Caroline Polochak will surprise in the new song “Billions” – Washington Square News

Read about this week’s most famous singles by Father John Misty, Alexander 23 and others.

Caroline Polochak released her latest single “Billions” on the same day as she started touring with Dua Lipa – it is said to have a full plate. And love it or hate it, Ed Sheeran is back with an irresistible, tried collaboration with Taylor Swift. Read on.

“Billions” Caroline Wand

Isabella Armus, Deputy Art Editor

In Caroline Polochak’s new mystical epic “Billions”, the artist transfers her exciting vocal range and the brand’s bright staging in a more grandiose direction. Polachak, fluttering between octaves and glittery refrains, sings “Sexting, Sonnets / Under the Tables” and a figure who “Lies like a sailor / But loves like a painter”; her vocal control is reminiscent of both an opera starlet and a modern Bjork. The five-minute performance of the song sounds like a glazed soundtrack – trying to both enchant and embarrass – and no section sounds like another. The track closes at a high level when guest vocalists, Croydon’s Trinity Choir, repeat “I never feel so close to you” at the last minute, enveloping the track with a final burst of lavish drama. Although these sound elements could be made with a heavy hand, the aesthetics of Polocek’s art-pop aesthetics are well-oiled and easily fulfill the affective promises of their environment. This suggests that her sound still has great untapped potential and could reach new heights in future releases.

“Q4” by Father John Misty

Holden Lay, full-time writer

Father John Misty dumps his usual guitar piano on the baroque folk “Q4”. The brave harpsichord serves as a perfect compliment to his high vocals when he sings: “Simona writes little love, many consequences / To the theater is not the way you pay rent / A new work of some half-memoir sits / In the edition of the book on the weekend desk.” His satire skillfully crosses the line between an appealing and a pretentious inner joke. However – due to the optimistic tension of the production on this track – there is a strange sincerity, which he usually restrains. Although Father John Misty’s lyrics are as tortuous and very funny as ever, this is definitely due to the more melodic pop side of his songs. “Q4” is much simpler than his previous single – the distorted orchestral torch song “Funny Girl”, but together they signal a grand and exciting sound for his future album “Chloë and the Next 20th Century”. After the esoteric and gloomily surreal “Beloved Customer of God” 2018, it’s interesting to see how Father John Misty has released the same sparkling, chic and infectious song as this one.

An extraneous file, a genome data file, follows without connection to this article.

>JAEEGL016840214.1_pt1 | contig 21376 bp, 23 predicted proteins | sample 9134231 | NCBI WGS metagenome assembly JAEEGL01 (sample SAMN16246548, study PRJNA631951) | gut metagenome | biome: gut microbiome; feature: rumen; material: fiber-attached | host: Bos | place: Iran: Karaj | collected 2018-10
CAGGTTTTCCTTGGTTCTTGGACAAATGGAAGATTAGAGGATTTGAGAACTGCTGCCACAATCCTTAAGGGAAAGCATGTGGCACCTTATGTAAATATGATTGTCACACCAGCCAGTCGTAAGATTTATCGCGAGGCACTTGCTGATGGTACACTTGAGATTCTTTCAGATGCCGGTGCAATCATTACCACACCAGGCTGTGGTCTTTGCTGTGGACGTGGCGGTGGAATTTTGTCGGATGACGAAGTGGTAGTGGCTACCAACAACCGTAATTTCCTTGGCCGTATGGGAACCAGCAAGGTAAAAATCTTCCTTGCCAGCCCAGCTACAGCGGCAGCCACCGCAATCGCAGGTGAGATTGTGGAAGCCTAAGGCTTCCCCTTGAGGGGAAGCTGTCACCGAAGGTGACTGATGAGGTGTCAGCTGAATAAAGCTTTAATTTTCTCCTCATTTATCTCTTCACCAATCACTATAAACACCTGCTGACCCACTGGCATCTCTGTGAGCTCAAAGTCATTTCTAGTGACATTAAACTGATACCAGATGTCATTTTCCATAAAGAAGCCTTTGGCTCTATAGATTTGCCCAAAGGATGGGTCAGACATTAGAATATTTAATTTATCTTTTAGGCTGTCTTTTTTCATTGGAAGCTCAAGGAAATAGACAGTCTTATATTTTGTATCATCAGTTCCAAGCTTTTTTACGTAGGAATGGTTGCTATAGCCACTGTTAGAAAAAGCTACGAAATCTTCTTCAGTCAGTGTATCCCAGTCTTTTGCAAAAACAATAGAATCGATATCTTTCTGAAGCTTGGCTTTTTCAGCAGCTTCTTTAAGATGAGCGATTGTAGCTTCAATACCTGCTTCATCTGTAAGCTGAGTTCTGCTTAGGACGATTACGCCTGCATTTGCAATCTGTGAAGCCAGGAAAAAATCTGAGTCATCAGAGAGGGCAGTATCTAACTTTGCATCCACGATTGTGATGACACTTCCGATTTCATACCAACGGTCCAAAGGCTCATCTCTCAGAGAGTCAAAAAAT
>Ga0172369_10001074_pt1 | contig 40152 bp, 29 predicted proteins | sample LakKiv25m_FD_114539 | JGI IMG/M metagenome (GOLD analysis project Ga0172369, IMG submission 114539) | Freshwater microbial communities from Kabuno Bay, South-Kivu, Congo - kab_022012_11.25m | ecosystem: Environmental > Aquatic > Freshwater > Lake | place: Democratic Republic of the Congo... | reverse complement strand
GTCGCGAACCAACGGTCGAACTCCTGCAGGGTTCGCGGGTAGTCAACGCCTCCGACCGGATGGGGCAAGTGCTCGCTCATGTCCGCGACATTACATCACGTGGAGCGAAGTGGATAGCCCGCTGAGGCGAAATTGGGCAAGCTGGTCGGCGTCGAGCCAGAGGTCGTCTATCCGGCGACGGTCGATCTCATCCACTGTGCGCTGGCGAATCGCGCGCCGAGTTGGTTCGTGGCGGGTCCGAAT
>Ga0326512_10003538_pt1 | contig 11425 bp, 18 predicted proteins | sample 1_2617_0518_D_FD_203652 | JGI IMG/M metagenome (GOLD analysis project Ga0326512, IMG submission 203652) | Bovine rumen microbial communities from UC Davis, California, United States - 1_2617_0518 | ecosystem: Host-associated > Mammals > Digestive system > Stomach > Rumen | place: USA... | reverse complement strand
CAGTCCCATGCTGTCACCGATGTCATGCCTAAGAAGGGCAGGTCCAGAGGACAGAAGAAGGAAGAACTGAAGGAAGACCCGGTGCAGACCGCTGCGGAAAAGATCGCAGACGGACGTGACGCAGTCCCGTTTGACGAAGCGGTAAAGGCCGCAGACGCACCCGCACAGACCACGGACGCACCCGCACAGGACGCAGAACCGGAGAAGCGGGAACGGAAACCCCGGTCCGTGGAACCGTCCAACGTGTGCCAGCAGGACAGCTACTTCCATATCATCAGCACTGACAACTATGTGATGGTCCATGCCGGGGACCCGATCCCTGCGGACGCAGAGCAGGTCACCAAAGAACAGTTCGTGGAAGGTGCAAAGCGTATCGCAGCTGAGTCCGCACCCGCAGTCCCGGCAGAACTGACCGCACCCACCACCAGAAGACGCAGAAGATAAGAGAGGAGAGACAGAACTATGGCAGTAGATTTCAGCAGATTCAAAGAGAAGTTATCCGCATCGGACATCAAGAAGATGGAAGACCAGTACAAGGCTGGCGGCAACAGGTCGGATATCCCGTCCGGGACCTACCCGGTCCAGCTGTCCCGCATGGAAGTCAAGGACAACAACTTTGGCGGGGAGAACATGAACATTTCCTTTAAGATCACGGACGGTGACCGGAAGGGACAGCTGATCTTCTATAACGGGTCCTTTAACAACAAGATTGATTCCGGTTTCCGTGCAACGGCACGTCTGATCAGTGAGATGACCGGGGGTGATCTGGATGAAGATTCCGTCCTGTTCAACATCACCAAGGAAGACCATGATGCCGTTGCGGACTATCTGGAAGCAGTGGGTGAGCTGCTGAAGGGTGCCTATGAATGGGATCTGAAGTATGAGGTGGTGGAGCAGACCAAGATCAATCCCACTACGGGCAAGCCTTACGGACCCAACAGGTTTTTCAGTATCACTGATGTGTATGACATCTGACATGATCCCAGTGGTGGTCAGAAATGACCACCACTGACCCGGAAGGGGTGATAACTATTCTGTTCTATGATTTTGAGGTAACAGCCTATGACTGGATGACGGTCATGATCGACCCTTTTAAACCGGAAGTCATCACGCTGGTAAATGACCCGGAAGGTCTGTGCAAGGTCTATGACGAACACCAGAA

“Hate me if it helps” Alexander 23

Yas Akdag, music editor

In “Hate Me If It Help” Alexander 23 is as ambitious as before. The songwriter, co-written with Dan Nigra and Olivia Rodrigo, is remarkable, combining the romantic feelings of Alexander 23 and Rodrigo’s youthful inclinations to create a song full of modern detailed narrative. “I wonder if your therapist likes me / I think it depends on how much truth you tell her,” Alexander 23 sings to light guitar knocks. However, don’t fool yourself – the chorus is huge, with punk starts with guitars like punk and cymbals. Somehow the bridge is even more massive, consisting of a wonderfully fresh chord sequence and super-specific, caustic lyrics – “I’m sorry I paid for your SSRIs / For making you happy, I apologize” – over which Rodrigo wrote. His first single after the 2021 EP “Oh No, Not Again!”, “Hate Me If It Helps” showcases the rise of Alexander 23 and hints at a new musical style.

“The Joker and the Queen” by Ed Sheeran with a feat. Taylor Swift

Candice Patrick, full-time writer

Taylor Swift joins Ed Sheeran in a remix of his track “The Joker and The Queen,” turning an already soothing song into a duo even more like a lullaby. A metaphorical card game is played out between them as they reflect on a vulnerable love story. Sheeran sings almost in a whisper: “And I know that you can fall on a thousand kings / And hearts that will give you a diamond ring / When I compose, you see the best in me / Joker and Queen”, conveying the sweet feelings of unequivocal love. The first two verses are supported by a subtle piano melody, but after Swift’s entry the staging increases slightly, adorning the song with echo-like harmonies and symphonic strings. The accompanying music video also serves as a nostalgic clock featuring the same child actors – now teenagers – from the clip “Everything Has Changed”, the couple’s first collaboration in 2012 for Swift’s album “Red”. The two songwriters are longtime friends and often team up to produce top hits – this magical release is another addition to the growing list of collaborationss. Simply put, “The Joker and the Queen” is a royal flush.

“Valentine” by Lawfei

Brian Savino, author-writer

Lovefey’s new single, “Valentine,” brings youthful energy to classical vocal jazz. She poetically sings about her new love – including comedic jokes about what she happened to call him beautiful – while reflecting on her own uncertainty about the future, familiar to many listeners of reality. Laufi backs up his vocals with soft guitar sounds, casual jazz piano and polyphonic backing vocals, giving Valentine a refined aura while keeping her young and vibrant. With this single, Lovefey continues to transform the smooth jazz of the past into something accessible to a new generation of listeners.

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